09 November 2003

Good night, Dr. Griffin, where ever you are...

One of researcher I never had a chance to meet, but wish I had, died Friday: Don Griffin. His primary claim to fame was that he discovered how bats are able to navigate in the dark: namely, through echolocation. Prior to that, I’ve heard that people seriously suggested that bats were clairvoyant, because they couldn't figure out how they did this.

Now, let me play James Burke and show the connections between that discovery and my own career. Don Griffin, working with Robert Galambos, discovers bat echolocation. Following this discovery, Ken Roeder observed that moths behaved differently when echolocating bats were around. Later, one of his students, one Dorothy Paul, published two papers in Journal of Insect Physiology on the nervous system of noctuid moths. Dorothy Paul was my supervisor for my doctoral work.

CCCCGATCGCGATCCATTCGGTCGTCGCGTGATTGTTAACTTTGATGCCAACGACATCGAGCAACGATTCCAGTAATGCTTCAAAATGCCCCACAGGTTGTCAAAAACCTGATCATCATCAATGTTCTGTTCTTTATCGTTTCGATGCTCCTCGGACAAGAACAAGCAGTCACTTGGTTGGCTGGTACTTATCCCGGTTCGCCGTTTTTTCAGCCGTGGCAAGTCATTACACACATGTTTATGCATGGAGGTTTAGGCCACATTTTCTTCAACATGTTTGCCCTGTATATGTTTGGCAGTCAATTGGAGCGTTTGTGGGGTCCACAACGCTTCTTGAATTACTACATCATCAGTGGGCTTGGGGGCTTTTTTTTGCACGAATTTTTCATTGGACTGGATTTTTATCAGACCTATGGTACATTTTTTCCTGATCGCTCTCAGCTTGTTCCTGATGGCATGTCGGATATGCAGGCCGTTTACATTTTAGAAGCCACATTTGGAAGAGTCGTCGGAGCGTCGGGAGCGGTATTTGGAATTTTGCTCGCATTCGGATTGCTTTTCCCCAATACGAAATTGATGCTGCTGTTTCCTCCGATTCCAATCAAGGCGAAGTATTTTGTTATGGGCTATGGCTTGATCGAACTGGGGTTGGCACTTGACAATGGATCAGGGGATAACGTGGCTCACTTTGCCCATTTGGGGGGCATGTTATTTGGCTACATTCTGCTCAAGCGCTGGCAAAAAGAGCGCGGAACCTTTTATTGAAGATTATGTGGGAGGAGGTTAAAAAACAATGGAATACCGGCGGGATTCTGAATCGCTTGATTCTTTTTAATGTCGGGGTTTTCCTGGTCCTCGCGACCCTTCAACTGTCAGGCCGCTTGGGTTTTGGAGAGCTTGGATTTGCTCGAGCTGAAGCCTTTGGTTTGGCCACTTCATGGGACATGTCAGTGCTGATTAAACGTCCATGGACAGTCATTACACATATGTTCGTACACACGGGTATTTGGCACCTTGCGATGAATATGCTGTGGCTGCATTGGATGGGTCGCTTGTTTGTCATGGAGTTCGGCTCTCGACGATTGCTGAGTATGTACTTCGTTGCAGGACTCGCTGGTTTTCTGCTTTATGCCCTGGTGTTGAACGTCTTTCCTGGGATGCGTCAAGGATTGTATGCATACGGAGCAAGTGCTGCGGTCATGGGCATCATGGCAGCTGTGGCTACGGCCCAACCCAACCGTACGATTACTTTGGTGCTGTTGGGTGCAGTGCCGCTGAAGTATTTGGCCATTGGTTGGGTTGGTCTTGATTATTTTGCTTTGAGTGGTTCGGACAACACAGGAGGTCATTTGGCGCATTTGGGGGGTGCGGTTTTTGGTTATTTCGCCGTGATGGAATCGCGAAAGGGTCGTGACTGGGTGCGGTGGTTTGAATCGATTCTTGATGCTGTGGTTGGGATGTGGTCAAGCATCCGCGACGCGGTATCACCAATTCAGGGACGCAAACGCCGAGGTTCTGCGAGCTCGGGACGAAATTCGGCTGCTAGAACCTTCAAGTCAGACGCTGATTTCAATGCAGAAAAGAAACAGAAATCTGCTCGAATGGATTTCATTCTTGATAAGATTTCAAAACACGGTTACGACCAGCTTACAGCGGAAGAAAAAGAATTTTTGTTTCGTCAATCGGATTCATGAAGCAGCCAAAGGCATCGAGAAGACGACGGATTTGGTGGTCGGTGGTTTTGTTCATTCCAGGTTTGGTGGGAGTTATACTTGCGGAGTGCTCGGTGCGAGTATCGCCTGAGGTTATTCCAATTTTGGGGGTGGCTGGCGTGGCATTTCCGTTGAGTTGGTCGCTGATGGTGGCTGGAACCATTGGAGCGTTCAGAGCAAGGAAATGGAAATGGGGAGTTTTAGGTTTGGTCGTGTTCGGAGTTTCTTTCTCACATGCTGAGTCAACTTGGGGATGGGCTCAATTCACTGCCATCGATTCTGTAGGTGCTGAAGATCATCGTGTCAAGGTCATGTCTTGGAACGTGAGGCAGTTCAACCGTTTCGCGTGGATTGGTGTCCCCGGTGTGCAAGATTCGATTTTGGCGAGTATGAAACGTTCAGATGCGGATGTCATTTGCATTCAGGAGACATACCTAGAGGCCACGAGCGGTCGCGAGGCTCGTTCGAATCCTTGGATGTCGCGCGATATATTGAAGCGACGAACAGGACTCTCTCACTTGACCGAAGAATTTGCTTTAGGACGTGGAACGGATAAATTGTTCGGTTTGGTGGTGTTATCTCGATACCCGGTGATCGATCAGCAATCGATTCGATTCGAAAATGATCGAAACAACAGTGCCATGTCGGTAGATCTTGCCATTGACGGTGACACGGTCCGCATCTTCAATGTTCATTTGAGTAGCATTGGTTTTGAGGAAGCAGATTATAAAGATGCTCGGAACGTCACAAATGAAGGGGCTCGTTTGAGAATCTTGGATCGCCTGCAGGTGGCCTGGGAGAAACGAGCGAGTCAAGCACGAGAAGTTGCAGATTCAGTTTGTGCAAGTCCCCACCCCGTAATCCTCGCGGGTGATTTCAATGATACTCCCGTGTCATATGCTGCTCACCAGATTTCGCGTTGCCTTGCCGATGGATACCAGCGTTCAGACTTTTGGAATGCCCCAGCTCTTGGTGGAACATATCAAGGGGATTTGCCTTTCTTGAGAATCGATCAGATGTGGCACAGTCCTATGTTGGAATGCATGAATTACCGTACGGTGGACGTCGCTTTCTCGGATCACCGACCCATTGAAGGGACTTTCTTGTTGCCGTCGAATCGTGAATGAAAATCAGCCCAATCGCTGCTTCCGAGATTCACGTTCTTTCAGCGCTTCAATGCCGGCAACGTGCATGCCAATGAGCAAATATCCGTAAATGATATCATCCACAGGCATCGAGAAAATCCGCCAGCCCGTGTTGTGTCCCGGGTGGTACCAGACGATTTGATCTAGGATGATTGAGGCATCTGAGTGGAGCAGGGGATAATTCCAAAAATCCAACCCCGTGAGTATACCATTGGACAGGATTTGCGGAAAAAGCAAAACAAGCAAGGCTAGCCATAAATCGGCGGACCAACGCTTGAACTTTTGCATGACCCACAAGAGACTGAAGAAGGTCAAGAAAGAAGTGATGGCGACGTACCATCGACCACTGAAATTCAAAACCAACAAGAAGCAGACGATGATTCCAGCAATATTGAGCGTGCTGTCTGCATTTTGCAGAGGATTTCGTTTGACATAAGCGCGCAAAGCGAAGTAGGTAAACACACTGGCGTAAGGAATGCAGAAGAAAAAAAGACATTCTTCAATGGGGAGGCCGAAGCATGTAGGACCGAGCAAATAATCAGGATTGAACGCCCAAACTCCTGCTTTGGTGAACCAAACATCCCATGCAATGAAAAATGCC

But there's a second connection. Having found that moths were specifically listening for echolocating bats, other insects were found to be able to hear those ultrasonic cries. Crickets were one of those species, and a large part of my first post-doctoral position (with Gerald Pollack) was researching some of the auditory interneurons in crickets that respond to bat-like ultrasound.

So, the late Don Griffin is sort of an intellectual great-grandfather.

Another reason Griffin was someone I wanted to meet was that he was a thoughtful writer. In the last couple of decades, he wrote many articles and books on the prospect that we could scientifically study the minds of other species. He was one of the founders of the field now called “cognitive ethology.” And I should note that he was doing this at a time when many scientists have retired.

If an afterlife existed, I would hope that Dr. Griffin would finally have a chance to enjoy retirement.

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